An example of a settlement a player might be able to build in Fallout 76.

Image: Bethesda Softworks

This is a thread I can’t help but pick up on with newfound appreciation after watching the wonderful Fallout television show. Despite the fact that the main characters spend the majority of the show’s run navigating the lawless wasteland, the ultimate aspiration of everyone is a return to some kind of community. Each character and their faction has a different vision of what that looks like, but it’s the “villain” Moldaver’s (Sarita Choudhury’s) vision that is most compelling and in line with Fallout 76. Her goal throughout the show is to secure a source of power that could help her build a community, allowing her to recreate Shady Sands, the commune she helped lead before Kyle MacLachlan’s Hank MacLean selfishly nuked it off the face of the Earth. All of the show’s various forces clash at Griffith Observatory in Los Angeles, but despite her death, Moldaver wins. She lives just long enough to see her new cold-fusion reactor restore power to the remains of Los Angeles. The last image she sees is a hopeful one.

A few members of Fallout’s central cast have complicated ties to Shady Sands. Lucy (Ella Purnell) discovers that her mother took her there early in her life, which motivated her father’s vituperative attack on the community. Maximus’s earliest memories begin at the dropping of the bomb on Shady Sands, suggesting he was born there. Their shared history there and the materialization of Moldaver’s goal, not to mention the intent of the New California Republic to which she belongs, suggests that the show isn’t done interrogating the possibilities of places like Shady Sands, which could make for a saving grace amid the mess above ground. Of course, Moldaver’s death and the defeat of the NCR in the finale’s battle leaves all that power in the hands of the fascistic Brotherhood of Steel and Maximus.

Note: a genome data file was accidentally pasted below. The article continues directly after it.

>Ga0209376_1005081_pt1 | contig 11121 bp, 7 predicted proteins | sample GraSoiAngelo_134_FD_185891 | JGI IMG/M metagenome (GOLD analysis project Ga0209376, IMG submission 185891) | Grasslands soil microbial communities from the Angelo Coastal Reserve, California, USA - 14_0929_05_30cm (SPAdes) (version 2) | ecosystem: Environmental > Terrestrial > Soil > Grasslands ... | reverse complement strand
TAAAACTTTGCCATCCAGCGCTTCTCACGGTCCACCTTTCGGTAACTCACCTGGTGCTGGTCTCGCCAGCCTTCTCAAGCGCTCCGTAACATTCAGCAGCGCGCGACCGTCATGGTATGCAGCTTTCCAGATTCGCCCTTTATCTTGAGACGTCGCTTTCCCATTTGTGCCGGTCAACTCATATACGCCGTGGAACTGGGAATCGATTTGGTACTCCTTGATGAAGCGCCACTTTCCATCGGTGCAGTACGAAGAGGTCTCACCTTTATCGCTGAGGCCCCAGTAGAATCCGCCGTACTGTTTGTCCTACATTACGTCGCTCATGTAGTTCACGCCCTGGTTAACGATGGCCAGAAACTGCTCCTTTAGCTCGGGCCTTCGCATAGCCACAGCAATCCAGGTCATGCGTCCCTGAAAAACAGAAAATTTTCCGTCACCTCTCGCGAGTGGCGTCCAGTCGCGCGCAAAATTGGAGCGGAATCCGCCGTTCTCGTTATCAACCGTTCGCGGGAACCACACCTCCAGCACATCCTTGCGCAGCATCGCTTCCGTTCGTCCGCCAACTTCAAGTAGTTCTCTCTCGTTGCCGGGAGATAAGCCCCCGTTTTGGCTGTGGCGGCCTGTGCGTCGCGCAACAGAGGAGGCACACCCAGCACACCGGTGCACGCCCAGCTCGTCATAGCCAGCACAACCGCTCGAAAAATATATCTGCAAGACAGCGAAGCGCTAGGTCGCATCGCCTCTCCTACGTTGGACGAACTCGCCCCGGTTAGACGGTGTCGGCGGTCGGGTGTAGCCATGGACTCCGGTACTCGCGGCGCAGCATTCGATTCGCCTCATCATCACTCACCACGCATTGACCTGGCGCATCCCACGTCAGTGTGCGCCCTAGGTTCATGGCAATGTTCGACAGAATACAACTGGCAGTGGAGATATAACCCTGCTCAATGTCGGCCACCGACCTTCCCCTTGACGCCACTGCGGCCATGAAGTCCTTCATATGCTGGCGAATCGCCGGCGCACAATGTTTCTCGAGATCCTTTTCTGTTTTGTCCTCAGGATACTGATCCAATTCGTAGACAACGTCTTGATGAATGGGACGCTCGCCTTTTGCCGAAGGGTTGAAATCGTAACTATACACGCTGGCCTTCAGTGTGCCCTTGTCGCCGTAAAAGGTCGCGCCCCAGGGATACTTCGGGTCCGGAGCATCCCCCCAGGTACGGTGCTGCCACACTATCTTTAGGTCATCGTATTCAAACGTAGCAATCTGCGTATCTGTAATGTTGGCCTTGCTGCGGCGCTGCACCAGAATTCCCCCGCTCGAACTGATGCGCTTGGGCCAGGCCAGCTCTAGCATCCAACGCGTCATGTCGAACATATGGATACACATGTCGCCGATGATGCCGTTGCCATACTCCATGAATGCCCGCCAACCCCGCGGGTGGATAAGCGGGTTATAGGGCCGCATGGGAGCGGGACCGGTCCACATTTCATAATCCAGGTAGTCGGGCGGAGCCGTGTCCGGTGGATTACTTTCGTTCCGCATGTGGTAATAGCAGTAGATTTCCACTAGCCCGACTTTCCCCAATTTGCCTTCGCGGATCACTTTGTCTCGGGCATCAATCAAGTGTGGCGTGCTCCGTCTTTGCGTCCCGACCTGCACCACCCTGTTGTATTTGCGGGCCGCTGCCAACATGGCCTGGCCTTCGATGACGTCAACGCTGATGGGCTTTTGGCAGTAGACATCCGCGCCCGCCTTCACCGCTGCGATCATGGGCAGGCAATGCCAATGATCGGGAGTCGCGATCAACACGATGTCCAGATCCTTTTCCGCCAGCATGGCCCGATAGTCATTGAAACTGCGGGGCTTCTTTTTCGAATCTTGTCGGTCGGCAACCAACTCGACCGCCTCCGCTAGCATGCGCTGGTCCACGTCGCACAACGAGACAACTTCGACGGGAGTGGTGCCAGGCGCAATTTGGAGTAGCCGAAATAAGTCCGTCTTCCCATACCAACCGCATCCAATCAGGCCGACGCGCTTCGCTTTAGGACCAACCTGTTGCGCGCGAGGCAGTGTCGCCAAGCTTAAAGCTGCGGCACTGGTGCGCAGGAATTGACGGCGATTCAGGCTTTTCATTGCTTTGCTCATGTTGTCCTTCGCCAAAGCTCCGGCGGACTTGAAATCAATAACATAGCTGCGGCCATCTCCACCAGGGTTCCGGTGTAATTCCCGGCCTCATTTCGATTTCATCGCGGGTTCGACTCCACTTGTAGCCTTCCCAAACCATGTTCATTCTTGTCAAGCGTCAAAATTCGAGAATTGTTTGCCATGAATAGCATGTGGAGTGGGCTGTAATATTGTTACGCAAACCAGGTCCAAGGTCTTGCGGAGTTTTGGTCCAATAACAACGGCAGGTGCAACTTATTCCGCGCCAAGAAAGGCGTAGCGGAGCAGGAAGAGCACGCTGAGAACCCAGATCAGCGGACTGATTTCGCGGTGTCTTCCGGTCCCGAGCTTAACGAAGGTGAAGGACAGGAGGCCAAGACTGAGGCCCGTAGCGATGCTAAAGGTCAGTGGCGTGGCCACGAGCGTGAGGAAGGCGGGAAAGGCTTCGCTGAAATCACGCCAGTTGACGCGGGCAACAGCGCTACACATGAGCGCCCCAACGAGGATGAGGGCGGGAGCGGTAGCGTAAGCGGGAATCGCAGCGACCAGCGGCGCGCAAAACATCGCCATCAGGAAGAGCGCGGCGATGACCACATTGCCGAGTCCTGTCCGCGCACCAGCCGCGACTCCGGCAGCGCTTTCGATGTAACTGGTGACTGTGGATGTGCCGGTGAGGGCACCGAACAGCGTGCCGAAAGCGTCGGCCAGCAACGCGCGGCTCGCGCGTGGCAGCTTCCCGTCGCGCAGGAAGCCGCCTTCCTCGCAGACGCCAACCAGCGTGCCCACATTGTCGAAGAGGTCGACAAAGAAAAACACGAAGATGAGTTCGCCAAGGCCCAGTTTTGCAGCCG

Fallout 76 isn’t in an entirely different place. As far as I know, the Brotherhood also similarly begins encroaching on Appalachia, which has been settled by many of the local Vault dwellers and factions, including the Responders. Even outside of the literal factions of the game, the players have formed their own kind of faction and sense of community that is threatened by groups such as these moving in. Much like gentrifiers, the Brotherhood install themselves in Appalachia, build structures that push out others, and quite literally take up a place in the world that can no longer be made into a player-run installation. Considering how many veteran Fallout 76 players go out of their way to build such things for the benefit of everyone else in Appalachia, there’s always this threat that the further the game goes on, and the more it adds to the world, the more the player community is threatened and squeezed. Though I don’t realistically see Bethesda ever adding so much that players begin facing such constraints, it’s an interesting way to consider the community that’s formed around Fallout 76 and its relationship to the game and world.

Both Fallout (the show) and Fallout 76 seem to position these righteous communities against the harsh realities of a world that would rather snuff them out, and I’m curious to see how both wrestle with it. Fallout 76’s wildly positive community has already endured long enough to see the game’s reputation repaired, so who’s to say what else it can’t tolerate. While the show’s resolution is a long way down the line, its emphasis on community and the idea of making something better than what we inherited is a thematic throughline that makes Fallout 76 feel like the logical successor for folks that Fallout resonated with.